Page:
Suffragette Emmeline Pankhurst being arrested after protesting near Buckingham Palace in London, May 22, 1914. Courtesy of Wikimedia.org, Wikipedia Commons.
Blog readers will be familiar with my admiration for inspirational role models, female and male. I’ve written about Simone Veil, Michel de Montaigne, the Brontë sisters, Nadia Murad, Joseph Kessel, Anne Lister and Helena Whitbread, David Hockney, Albert Camus, Malala Yousafzai, Antoine de Saint-Exupéry and others.
Today’s post, the last of 2023, gets passionate about two women prepared to risk their lives in order to speak out for human rights.
Masih Alinejad, the beautiful woman who wears a white flower in her hair, has become a well-known media personality. Born in Iran in 1976, she fled the country in 2009 after incurring the wrath of the authorities for her activism. Her story about growing up in a poor working class village before going on to become an internationally-acclaimed, award-winning journalist, is told in The Wind in My Hair, My Fight for Freedom in Modern Iran.
Since 2014, she’s lived in exile in New York, where she became a familiar figure in the neighbourhood, handing out flowers from her garden, dedicated to her family in Iran who have suffered harassment and intimidation since she left. But in 2020 she was forced to leave her home after the FBI informed her that others, more sinister, had been watching, and that she was the target of a kidnapping plot. Four Iranian agents were arrested and charged. But Masih’s ordeal was not over. In January 2023, three other men were charged, this time with attempting to assassinate her.
Masih refuses to be intimidated, and her interviews, a tour de force of eloquence and passion, never fail to move (there’s a selection on YouTube). In 2023 she was named one of Time Magazine’s ‘Women of the Year’ for her courage in continuing to speak out and to fight for ‘a more equal world’. Her social media campaigns for the rights of women, followed by millions, came to particular prominence in 2014 when she invited women to post pictures of themselves removing their hijab on her Facebook page.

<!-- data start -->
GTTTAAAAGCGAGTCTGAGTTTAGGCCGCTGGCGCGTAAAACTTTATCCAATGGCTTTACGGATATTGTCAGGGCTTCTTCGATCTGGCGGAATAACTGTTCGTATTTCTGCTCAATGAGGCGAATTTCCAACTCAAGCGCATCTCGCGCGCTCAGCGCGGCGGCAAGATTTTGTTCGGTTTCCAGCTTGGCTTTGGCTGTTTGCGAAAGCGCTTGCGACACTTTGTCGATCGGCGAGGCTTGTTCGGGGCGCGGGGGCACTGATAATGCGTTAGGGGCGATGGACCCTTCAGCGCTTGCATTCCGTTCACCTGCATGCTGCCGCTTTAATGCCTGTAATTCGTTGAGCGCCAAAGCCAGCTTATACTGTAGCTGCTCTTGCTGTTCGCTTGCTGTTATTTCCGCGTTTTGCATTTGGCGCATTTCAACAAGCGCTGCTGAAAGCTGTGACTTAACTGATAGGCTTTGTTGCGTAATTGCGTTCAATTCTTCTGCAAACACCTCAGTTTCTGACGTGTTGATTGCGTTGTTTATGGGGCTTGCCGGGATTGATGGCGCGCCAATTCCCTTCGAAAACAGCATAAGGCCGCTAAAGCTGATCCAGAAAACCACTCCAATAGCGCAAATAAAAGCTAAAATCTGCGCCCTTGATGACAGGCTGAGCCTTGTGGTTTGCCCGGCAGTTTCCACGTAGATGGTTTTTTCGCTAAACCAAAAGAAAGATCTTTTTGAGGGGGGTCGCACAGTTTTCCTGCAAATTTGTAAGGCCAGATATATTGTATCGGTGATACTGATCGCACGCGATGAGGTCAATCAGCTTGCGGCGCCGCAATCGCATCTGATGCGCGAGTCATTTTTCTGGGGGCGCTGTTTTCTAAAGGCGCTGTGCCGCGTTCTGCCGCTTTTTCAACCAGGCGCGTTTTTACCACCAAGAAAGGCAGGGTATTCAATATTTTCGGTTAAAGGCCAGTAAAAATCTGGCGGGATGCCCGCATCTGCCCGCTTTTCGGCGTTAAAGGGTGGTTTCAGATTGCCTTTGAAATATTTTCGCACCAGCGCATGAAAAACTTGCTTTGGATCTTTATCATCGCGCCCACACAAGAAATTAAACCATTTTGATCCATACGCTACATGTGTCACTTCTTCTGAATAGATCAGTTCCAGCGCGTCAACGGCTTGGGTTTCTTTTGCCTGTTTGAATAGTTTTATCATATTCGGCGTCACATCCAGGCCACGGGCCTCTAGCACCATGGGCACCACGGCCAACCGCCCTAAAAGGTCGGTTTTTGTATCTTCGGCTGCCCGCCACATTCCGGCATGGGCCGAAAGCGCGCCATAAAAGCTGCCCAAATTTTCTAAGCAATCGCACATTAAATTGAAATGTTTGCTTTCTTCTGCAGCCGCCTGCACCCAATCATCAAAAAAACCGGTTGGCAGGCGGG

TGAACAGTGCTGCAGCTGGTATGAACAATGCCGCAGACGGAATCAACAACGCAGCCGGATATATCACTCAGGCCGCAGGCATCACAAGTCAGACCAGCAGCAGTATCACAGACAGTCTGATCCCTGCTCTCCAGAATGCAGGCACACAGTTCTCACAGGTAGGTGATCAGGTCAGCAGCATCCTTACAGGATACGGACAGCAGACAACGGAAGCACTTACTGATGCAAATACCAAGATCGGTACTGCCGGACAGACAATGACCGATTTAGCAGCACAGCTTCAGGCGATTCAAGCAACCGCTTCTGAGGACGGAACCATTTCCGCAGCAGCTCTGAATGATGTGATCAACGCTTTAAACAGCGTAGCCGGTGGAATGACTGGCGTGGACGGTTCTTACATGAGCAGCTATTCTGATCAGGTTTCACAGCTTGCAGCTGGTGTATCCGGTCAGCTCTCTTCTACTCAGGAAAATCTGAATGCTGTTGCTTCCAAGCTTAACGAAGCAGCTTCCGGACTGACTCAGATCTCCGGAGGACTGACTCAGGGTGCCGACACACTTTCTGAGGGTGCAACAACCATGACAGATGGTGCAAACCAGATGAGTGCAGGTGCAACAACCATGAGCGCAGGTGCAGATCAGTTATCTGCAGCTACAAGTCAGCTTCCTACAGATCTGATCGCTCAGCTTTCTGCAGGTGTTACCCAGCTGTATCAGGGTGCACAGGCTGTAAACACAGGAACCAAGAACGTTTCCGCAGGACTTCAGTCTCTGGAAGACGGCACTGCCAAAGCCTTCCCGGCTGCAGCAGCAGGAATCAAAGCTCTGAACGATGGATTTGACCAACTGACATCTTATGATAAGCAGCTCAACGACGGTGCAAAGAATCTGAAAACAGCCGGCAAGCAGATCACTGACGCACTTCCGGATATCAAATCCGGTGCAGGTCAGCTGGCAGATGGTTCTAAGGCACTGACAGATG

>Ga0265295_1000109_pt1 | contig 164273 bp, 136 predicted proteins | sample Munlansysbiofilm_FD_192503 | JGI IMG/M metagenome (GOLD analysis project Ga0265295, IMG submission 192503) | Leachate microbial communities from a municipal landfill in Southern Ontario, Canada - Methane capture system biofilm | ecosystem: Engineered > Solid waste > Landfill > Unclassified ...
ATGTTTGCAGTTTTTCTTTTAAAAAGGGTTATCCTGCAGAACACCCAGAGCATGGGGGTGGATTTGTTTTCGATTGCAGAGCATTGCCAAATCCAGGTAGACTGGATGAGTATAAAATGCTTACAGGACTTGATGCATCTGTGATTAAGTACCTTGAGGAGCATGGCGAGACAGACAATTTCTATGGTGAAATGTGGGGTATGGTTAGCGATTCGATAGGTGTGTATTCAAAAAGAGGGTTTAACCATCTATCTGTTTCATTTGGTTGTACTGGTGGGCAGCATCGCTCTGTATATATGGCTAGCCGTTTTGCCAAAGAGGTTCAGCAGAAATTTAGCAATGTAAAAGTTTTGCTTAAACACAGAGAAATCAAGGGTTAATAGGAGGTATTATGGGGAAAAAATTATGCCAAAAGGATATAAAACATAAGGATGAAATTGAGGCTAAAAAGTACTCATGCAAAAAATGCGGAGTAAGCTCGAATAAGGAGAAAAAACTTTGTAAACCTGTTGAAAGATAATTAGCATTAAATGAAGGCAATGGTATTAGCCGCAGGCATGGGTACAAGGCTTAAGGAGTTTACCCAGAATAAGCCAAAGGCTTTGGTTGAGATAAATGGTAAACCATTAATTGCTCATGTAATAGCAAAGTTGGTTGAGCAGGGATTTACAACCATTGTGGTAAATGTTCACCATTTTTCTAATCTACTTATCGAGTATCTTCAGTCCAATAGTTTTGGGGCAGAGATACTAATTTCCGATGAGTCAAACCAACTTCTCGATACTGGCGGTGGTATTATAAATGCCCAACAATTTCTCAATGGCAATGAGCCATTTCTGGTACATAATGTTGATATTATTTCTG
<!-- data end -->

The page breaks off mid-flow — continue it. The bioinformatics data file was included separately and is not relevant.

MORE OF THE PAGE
For many, the enforced wearing of the hijab, introduced by the new Islamic Republic in 1979, symbolises a more general form of subjugation in a male-dominated society where discriminatory laws relegate women to second-class citizens, what Aminejad calls ‘gender apartheid’. The response to her Facebook invitation was overwhelming.
But the protests were to gain a new impetus through a tragic event. In September 2022, a young Kurdish-Iranian woman was arrested by the morality police for appearing in public bareheaded. Her death, two days after her arrest , caused an international outcry and sparked unprecedented anti-regime demonstrations. The name ‘Mahsa Amini’ became known all over the world.
The Iranian authorities shut down Internet, but people like Masih Alinejad, British actress Nazanin Boniadi, and others continued to tweet news filtering through about what was happening. The official verdict, a heart attack followed by a coma, was contradicted by several witnesses reporting that Mahsa had been savagely beaten by the police, with leaked medical scans suggesting that death had been caused by a stroke resulting from head injuries. The hashtag #MahsaAmini was retweeted more than 80 million times, and the slogan #Woman Life Freedom became a rallying cry as women all over the country refused tyranny and tore off their hijabs, supported by their menfolk. (Mohsen Shekari was the first man to be hanged in the aftermath of the protests, on December 8th 2022. He was 22 years old.)
In spite of the target on her back, and the mental anguish of knowing the consequences to her family, Masih continues to draw attention the plight of Iranian women, and their inspirational fight for the right to live freely which has resulted in arrest and death for hundreds. In a huge boost for the movement, the 2023 Nobel Peace prize was awarded to another heroic figure, Narges Mohammadi, Vice President of the Defenders of Human Rights Center, who has served repeated terms in prison in Iran. The award was received on her behalf by her 17-year-old twins who live in exile in Paris. Mohammadi, recipient of the 2021 Franco-German Prize for Human Rights, is currently in jail for ‘spreading propaganda’.